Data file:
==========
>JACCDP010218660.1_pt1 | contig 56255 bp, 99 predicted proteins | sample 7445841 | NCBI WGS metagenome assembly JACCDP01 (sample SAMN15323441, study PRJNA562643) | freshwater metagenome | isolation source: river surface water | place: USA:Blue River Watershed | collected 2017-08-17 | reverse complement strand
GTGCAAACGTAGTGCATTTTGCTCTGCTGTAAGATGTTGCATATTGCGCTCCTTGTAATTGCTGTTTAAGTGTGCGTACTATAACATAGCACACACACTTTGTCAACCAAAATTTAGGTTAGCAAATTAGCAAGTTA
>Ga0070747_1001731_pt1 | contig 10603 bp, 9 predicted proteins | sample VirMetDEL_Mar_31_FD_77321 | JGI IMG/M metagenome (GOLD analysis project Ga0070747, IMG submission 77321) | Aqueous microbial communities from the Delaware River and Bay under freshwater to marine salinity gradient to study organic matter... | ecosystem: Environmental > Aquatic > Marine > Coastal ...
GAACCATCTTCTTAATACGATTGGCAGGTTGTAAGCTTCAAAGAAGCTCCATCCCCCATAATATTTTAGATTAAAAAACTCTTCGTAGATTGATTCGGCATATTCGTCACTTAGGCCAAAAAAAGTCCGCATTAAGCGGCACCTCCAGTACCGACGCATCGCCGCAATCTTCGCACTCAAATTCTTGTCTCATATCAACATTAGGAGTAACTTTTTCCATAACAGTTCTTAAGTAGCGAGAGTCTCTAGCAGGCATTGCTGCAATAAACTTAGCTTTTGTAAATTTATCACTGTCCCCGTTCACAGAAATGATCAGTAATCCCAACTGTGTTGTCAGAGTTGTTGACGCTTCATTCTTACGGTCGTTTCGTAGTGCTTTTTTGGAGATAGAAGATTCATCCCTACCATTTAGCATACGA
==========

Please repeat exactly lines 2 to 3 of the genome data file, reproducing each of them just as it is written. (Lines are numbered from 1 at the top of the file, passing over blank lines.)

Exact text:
GTGCAAACGTAGTGCATTTTGCTCTGCTGTAAGATGTTGCATATTGCGCTCCTTGTAATTGCTGTTTAAGTGTGCGTACTATAACATAGCACACACACTTTGTCAACCAAAATTTAGGTTAGCAAATTAGCAAGTTA
>Ga0070747_1001731_pt1 | contig 10603 bp, 9 predicted proteins | sample VirMetDEL_Mar_31_FD_77321 | JGI IMG/M metagenome (GOLD analysis project Ga0070747, IMG submission 77321) | Aqueous microbial communities from the Delaware River and Bay under freshwater to marine salinity gradient to study organic matter... | ecosystem: Environmental > Aquatic > Marine > Coastal ...